Eat Just has raised more than $650m to date to fuel its vision of creating a plant-based egg alternative (made from mung bean protein) that's below the price of conventional chicken eggs. Last year, the company entered the nascent cell-cultured meat sector with the launch of GOOD Meat Cultured Chicken in Singapore, where it's being served in a variety of preparations from chicken skewers to dumplings.
The new funding round was led by the Qatar Investment Authority (QIA), the sovereign wealth fund of the State of Qatar, private investment firm Charlesbank Capital Partners, and Vulcan Capital, the investment arm of the estate of the late Paul G. Allen, Microsoft co-founder and philanthropist.
Besides having access to fresh capital, Eat Just founder and CEO Josh Tetrick noted: "We were very fortunate that we were able to choose who we wanted to partner with.
"The thing they all have in common is, they see pretty clearly what the food system is today and what it should be... and they see a pretty big gap," Tetrick told FoodNavigator-USA.
"All three of them are incredibly connected whether it be to major food manufacturers across the world, or being very respected by public market investors. There's virtually no company or person we can't reach through their networks. That’s obviously really good from a strategic perspective."
'The assumption you need to kill an animal to eat an animal, is just a wrong one'
"The capital is to push really towards being the first global egg brand, and eventually the No. 1 egg consumed. And then for GOOD Meat it’s about scaling up capacity first in Singapore, driving R&D, so we can move beyond chicken to beef to pork," Tetrick added.
With dedicated production facilities in the US and Singapore, Tetrick said the most simplistic way to execute against this vision is building massive capacity and production.
JUST Egg (sold in a variety of formats including a pourable liquid egg, and ready-heat omelet and sous vide egg bites) has surpassed the equivalent of 100 million eggs sold and reaching 1 million households, and compared to a conventional chicken egg which costs roughly $0.08/egg, the company has brought its price down to just below $0.20.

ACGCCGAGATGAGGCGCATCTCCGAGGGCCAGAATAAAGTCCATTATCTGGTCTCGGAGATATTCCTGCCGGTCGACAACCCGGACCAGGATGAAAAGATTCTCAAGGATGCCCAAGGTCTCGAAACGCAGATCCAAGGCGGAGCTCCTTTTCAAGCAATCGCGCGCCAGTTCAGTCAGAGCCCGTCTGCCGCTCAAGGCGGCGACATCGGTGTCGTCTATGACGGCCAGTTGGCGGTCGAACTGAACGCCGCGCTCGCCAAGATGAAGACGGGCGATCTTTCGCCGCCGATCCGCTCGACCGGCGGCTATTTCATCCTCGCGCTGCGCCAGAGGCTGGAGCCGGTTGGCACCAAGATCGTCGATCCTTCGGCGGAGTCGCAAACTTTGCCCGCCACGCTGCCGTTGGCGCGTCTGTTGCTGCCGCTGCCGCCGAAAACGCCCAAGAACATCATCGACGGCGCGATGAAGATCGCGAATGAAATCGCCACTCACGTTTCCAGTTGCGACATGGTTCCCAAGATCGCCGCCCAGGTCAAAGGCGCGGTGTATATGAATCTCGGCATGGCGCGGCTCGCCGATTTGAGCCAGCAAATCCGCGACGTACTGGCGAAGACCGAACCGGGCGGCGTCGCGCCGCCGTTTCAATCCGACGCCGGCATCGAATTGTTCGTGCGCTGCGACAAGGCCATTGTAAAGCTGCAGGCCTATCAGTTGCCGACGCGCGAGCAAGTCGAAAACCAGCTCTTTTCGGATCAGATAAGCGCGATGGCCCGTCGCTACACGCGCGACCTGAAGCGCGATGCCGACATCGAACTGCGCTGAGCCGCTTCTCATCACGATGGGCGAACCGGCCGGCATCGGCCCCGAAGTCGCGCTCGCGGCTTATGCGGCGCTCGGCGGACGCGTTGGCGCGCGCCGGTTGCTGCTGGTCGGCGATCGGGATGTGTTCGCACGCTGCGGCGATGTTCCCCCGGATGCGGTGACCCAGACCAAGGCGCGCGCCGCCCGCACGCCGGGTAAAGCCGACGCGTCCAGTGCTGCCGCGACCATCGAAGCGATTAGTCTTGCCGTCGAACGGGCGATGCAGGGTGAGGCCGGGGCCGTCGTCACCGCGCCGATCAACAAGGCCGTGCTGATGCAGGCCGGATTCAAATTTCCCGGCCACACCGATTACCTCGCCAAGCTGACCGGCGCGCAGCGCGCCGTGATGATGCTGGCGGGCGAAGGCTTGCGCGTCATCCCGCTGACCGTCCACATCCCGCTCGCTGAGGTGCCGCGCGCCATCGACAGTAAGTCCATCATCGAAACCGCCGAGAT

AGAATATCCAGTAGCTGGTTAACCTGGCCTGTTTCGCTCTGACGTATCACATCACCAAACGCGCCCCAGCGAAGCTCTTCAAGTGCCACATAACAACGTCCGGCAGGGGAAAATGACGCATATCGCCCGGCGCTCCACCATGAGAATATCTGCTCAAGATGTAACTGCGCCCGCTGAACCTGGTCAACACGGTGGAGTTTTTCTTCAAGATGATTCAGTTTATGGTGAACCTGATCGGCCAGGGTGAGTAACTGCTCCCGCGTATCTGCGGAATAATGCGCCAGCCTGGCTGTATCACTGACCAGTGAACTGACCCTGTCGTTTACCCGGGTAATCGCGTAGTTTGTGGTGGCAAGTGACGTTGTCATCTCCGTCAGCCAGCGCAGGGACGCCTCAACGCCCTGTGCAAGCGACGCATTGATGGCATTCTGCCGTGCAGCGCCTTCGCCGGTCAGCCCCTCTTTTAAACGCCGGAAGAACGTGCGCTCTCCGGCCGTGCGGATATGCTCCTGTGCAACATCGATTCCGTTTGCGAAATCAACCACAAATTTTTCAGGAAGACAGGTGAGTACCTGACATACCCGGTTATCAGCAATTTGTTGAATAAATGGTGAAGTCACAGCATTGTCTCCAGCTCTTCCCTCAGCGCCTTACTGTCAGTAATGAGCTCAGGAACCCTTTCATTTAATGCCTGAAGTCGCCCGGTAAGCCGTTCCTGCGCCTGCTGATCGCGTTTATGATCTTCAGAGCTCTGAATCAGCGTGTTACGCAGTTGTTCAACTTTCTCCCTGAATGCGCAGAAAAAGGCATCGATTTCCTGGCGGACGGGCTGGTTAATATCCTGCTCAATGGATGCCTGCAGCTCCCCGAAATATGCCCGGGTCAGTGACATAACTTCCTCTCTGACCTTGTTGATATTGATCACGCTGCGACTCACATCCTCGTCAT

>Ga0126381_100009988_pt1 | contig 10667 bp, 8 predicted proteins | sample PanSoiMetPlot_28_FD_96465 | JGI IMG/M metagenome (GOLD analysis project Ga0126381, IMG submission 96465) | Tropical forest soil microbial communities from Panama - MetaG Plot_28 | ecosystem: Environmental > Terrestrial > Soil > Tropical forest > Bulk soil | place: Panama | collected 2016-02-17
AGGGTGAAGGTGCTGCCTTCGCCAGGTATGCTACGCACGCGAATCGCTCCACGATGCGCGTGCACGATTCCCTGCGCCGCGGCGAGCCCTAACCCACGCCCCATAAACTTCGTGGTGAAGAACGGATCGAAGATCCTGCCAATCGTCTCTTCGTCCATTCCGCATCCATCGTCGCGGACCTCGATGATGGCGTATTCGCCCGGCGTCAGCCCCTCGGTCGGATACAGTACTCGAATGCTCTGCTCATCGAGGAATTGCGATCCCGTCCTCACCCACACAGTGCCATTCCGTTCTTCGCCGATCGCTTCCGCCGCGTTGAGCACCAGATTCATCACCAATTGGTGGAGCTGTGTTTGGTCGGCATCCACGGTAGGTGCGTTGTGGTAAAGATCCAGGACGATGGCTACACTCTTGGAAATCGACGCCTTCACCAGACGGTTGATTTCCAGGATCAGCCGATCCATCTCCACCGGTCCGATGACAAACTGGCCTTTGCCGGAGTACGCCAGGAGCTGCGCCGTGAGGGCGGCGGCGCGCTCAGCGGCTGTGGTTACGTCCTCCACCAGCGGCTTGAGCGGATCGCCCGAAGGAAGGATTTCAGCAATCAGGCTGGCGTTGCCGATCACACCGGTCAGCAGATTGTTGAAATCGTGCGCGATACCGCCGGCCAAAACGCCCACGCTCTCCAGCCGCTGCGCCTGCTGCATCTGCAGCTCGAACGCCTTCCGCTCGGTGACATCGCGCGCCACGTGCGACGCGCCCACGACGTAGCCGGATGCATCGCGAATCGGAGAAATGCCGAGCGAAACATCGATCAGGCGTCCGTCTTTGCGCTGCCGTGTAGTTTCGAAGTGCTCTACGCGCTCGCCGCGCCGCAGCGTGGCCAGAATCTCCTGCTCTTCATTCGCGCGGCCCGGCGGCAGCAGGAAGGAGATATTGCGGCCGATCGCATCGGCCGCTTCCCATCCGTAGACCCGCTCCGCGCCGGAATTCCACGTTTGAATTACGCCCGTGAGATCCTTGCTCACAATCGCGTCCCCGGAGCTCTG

And for GOOD Meat Cultured Chicken, the ultimate goal is to reach price parity with conventional chicken, the most affordable animal protein in the world.
"The goal is in the next five to 10 years to get below the cost of chicken. We’ll get there by moving from 1,000 liters (of production) to 5,000 liters to 10,000 and larger. And by increasing our cell densities and by lowering the cost of media," said Tetrick.
According to the company, cultured meat could become a $13bn market by 2030 and early consumer research conducted with a leading management consultant firm in February suggests that the concept of cell-cultured meat is landing well with consumers.
In the survey, which gathered responses from 2,522 US respondents and 1,175 Singapore respondents, 72% of US chicken consumers and 83% of Singapore chicken consumers shown photos and descriptions of cultured meat concept said they would consider purchasing. Additionally, 72% of US consumers and 75% of Singapore consumers have expressed willingness to substitute conventional chicken with cell-cultured chicken.
While Eat Just is building a strong consumer following, the company has only reached a small fraction of the total addressable market for plant-based eggs and cell-cultured chicken, said Tetrick.
"There are still plenty of people who are buying eggs today that don’t even realize that a chicken doesn’t have to be the only thing that makes an egg. For meat, we really want to build the brand of GOOD Meat and let people know that the assumption you need to kill an animal to eat an animal, is just a wrong one. You can eat an animal without slaughter. I want us to build a brand around that," he said.